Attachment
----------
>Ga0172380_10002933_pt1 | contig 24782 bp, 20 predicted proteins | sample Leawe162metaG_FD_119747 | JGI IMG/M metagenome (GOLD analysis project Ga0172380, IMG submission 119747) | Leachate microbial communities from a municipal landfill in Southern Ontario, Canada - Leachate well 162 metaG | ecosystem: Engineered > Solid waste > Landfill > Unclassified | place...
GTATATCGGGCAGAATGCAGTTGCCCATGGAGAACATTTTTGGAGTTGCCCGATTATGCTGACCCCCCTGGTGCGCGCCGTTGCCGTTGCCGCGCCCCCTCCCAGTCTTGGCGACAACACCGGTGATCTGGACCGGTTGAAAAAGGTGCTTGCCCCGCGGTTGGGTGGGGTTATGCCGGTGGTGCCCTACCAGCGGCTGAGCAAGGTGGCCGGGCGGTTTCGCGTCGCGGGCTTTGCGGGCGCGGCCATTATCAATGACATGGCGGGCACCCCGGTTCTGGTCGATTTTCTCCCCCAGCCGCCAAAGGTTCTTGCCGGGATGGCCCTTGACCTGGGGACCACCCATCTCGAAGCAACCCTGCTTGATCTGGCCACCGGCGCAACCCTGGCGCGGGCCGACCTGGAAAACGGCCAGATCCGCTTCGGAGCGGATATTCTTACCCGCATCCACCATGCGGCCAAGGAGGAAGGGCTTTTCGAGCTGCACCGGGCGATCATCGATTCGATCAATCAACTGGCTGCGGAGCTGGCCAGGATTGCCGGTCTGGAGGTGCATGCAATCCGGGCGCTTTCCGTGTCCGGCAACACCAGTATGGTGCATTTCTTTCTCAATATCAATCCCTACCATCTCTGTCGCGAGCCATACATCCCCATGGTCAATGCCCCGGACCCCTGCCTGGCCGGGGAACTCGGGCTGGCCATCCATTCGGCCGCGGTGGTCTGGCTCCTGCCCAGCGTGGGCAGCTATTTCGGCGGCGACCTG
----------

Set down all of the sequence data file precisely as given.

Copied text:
>Ga0172380_10002933_pt1 | contig 24782 bp, 20 predicted proteins | sample Leawe162metaG_FD_119747 | JGI IMG/M metagenome (GOLD analysis project Ga0172380, IMG submission 119747) | Leachate microbial communities from a municipal landfill in Southern Ontario, Canada - Leachate well 162 metaG | ecosystem: Engineered > Solid waste > Landfill > Unclassified | place...
GTATATCGGGCAGAATGCAGTTGCCCATGGAGAACATTTTTGGAGTTGCCCGATTATGCTGACCCCCCTGGTGCGCGCCGTTGCCGTTGCCGCGCCCCCTCCCAGTCTTGGCGACAACACCGGTGATCTGGACCGGTTGAAAAAGGTGCTTGCCCCGCGGTTGGGTGGGGTTATGCCGGTGGTGCCCTACCAGCGGCTGAGCAAGGTGGCCGGGCGGTTTCGCGTCGCGGGCTTTGCGGGCGCGGCCATTATCAATGACATGGCGGGCACCCCGGTTCTGGTCGATTTTCTCCCCCAGCCGCCAAAGGTTCTTGCCGGGATGGCCCTTGACCTGGGGACCACCCATCTCGAAGCAACCCTGCTTGATCTGGCCACCGGCGCAACCCTGGCGCGGGCCGACCTGGAAAACGGCCAGATCCGCTTCGGAGCGGATATTCTTACCCGCATCCACCATGCGGCCAAGGAGGAAGGGCTTTTCGAGCTGCACCGGGCGATCATCGATTCGATCAATCAACTGGCTGCGGAGCTGGCCAGGATTGCCGGTCTGGAGGTGCATGCAATCCGGGCGCTTTCCGTGTCCGGCAACACCAGTATGGTGCATTTCTTTCTCAATATCAATCCCTACCATCTCTGTCGCGAGCCATACATCCCCATGGTCAATGCCCCGGACCCCTGCCTGGCCGGGGAACTCGGGCTGGCCATCCATTCGGCCGCGGTGGTCTGGCTCCTGCCCAGCGTGGGCAGCTATTTCGGCGGCGACCTG